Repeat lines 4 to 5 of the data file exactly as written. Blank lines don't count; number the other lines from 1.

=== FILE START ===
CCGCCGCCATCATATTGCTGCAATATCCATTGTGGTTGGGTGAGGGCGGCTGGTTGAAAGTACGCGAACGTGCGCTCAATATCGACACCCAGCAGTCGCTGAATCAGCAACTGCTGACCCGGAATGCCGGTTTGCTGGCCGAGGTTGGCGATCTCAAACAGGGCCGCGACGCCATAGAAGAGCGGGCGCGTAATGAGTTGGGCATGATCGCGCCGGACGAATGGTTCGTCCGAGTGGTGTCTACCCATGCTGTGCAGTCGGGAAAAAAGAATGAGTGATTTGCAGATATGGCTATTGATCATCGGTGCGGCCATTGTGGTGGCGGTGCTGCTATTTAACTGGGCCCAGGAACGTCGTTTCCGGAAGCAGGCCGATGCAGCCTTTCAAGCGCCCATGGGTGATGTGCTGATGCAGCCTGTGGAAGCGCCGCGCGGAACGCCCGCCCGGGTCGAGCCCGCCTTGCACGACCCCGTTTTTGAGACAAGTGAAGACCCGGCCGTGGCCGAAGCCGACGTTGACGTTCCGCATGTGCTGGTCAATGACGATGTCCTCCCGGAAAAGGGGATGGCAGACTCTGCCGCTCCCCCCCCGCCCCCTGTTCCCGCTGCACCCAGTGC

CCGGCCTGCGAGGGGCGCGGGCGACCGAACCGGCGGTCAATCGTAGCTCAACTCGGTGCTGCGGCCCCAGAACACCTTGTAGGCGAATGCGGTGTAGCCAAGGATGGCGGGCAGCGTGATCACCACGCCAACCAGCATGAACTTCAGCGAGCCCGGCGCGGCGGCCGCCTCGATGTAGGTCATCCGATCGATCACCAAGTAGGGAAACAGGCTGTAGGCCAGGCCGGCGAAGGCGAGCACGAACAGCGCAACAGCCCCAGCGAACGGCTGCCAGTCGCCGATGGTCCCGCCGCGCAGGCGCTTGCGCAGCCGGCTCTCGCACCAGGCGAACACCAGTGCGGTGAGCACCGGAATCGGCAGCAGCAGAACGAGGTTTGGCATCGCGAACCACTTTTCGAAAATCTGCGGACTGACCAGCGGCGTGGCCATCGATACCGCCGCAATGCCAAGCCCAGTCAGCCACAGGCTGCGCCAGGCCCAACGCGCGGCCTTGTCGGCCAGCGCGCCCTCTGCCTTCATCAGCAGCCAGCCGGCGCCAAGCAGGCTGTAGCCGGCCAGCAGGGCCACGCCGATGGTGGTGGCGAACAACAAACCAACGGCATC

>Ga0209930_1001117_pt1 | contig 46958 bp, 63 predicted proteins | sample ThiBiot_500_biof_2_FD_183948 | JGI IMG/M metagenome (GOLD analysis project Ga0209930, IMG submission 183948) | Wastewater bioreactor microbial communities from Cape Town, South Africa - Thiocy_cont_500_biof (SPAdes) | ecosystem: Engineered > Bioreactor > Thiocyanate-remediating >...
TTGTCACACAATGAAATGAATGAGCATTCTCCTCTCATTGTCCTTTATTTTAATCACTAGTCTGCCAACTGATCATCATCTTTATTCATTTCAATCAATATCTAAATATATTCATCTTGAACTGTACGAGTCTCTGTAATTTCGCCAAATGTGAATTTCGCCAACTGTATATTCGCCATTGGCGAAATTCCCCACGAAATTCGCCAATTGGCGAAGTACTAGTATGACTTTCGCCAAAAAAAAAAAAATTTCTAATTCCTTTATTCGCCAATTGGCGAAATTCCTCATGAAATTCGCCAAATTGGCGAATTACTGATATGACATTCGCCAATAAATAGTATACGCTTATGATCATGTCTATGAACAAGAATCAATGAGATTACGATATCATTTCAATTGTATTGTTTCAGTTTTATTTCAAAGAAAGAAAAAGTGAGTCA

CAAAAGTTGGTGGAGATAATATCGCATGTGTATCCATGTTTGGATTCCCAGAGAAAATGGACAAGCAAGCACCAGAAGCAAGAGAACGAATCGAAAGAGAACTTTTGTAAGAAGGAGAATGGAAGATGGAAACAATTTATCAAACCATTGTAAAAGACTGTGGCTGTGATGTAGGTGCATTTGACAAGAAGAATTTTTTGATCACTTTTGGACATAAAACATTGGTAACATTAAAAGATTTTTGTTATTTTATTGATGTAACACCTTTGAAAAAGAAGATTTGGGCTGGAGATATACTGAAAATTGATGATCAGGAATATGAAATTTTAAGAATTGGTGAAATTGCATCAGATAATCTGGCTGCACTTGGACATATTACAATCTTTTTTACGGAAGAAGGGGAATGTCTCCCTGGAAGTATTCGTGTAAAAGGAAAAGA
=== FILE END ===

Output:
TTGTCACACAATGAAATGAATGAGCATTCTCCTCTCATTGTCCTTTATTTTAATCACTAGTCTGCCAACTGATCATCATCTTTATTCATTTCAATCAATATCTAAATATATTCATCTTGAACTGTACGAGTCTCTGTAATTTCGCCAAATGTGAATTTCGCCAACTGTATATTCGCCATTGGCGAAATTCCCCACGAAATTCGCCAATTGGCGAAGTACTAGTATGACTTTCGCCAAAAAAAAAAAAATTTCTAATTCCTTTATTCGCCAATTGGCGAAATTCCTCATGAAATTCGCCAAATTGGCGAATTACTGATATGACATTCGCCAATAAATAGTATACGCTTATGATCATGTCTATGAACAAGAATCAATGAGATTACGATATCATTTCAATTGTATTGTTTCAGTTTTATTTCAAAGAAAGAAAAAGTGAGTCA

CAAAAGTTGGTGGAGATAATATCGCATGTGTATCCATGTTTGGATTCCCAGAGAAAATGGACAAGCAAGCACCAGAAGCAAGAGAACGAATCGAAAGAGAACTTTTGTAAGAAGGAGAATGGAAGATGGAAACAATTTATCAAACCATTGTAAAAGACTGTGGCTGTGATGTAGGTGCATTTGACAAGAAGAATTTTTTGATCACTTTTGGACATAAAACATTGGTAACATTAAAAGATTTTTGTTATTTTATTGATGTAACACCTTTGAAAAAGAAGATTTGGGCTGGAGATATACTGAAAATTGATGATCAGGAATATGAAATTTTAAGAATTGGTGAAATTGCATCAGATAATCTGGCTGCACTTGGACATATTACAATCTTTTTTACGGAAGAAGGGGAATGTCTCCCTGGAAGTATTCGTGTAAAAGGAAAAGA